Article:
Nuggets of Pedagogy: Remembering

YeonHwa Middle School is directly across the street from YeonHwa Elementary. This means that on a daily basis, I pass by probably a dozen of my former students either entering or leaving their school. I have about the same relationship with them now that I did back when I regularly taught them, in that we breeze past one another and shout “Hello!” very loudly in one another’s faces, as is customary between English teachers and Korean children.

Many of these students liked me, I thought, but not in any realistic way. They liked me in the way they liked recess, or a pleasant-looking water fountain. I was an interesting diversion, rather than a real teacher. Most of them met me partway into their last semester at elementary school, long after they had been taking anything seriously, and thus I tried to make them enjoy the classes rather than asserting my dominance as alpha or drilling grammar into their brains.

The deep, nestled yearnings I have of being a beloved teacher, of being That One That Kids Remember, run pretty strong. I assumed, of course, that if this was going to be true of any of my kids, it would at least be the ones I will teach for a little longer, and thus have more time to come off awesomely towards.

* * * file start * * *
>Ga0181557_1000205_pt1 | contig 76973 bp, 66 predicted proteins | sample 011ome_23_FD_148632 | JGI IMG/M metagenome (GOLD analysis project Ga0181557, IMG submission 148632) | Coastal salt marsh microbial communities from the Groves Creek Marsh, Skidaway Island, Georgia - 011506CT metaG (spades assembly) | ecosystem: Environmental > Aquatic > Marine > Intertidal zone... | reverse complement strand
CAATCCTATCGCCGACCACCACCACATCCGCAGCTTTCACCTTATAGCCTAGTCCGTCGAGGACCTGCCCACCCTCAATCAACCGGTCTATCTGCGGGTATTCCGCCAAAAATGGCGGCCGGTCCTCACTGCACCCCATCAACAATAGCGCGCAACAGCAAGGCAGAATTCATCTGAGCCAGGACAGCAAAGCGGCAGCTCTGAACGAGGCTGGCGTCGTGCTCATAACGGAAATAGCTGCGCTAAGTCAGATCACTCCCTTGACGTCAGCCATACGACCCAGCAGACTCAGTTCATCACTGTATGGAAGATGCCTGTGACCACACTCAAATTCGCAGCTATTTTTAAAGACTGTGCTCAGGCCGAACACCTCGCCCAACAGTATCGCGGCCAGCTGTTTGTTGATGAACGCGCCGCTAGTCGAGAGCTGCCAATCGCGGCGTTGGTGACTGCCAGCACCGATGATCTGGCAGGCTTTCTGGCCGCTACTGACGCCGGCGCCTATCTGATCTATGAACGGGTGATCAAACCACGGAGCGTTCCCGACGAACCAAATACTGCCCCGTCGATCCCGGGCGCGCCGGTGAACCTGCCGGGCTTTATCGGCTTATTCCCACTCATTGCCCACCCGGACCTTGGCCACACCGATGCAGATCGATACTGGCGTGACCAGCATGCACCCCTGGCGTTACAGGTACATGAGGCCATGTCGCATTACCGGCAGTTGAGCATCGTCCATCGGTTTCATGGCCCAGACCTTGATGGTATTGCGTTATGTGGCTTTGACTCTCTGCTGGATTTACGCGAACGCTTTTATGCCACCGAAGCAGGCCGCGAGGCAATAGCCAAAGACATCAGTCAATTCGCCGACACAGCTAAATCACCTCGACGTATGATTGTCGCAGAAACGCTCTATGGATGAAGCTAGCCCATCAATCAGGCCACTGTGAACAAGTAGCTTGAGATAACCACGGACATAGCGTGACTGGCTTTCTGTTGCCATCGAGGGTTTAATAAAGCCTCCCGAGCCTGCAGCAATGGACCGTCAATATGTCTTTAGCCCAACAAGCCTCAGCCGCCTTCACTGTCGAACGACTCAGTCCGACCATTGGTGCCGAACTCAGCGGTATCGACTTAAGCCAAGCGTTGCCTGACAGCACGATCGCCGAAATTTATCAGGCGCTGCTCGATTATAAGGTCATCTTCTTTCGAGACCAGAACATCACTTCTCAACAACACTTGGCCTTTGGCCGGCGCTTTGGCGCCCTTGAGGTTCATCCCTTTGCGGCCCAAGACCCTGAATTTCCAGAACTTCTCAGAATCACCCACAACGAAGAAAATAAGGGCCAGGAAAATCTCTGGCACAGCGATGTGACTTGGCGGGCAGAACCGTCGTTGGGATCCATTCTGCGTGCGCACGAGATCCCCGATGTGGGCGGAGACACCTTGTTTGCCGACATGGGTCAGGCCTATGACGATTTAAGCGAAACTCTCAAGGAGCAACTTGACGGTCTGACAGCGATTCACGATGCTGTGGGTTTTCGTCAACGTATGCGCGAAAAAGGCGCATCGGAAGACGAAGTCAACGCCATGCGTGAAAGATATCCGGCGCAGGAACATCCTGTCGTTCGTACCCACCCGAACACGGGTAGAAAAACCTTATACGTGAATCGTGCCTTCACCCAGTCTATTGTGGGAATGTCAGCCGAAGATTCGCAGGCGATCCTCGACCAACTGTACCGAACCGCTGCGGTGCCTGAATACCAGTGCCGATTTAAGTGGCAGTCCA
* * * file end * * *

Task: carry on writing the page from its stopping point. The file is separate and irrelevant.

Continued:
One day, I heard my class doors swing open gently. A ruffling of dense North Face jackets sounded, and a middle-schooler’s head poked around the corner before darting back. There was some discussion, and a lot of muffled 어덯게?ing (“HOW?!”), before I rose and saw them. Two of my former students.

Generally when kids invade the class in the off time it’s for one of the Korean teachers, so I gestured to the office, before one of the girls burrowed into her backpack and produced a large map of the world. “I got this. And I thought… you could use it. For good teaching.” I was so stunned I couldn’t properly inundate the poor kids with thanks, but I talked to them a little bit in Korean before they bustled away.

There are times when I forget that children, especially middle-schoolers (!) are capable of genuine kindness and humanity. Whod’ve thunk.


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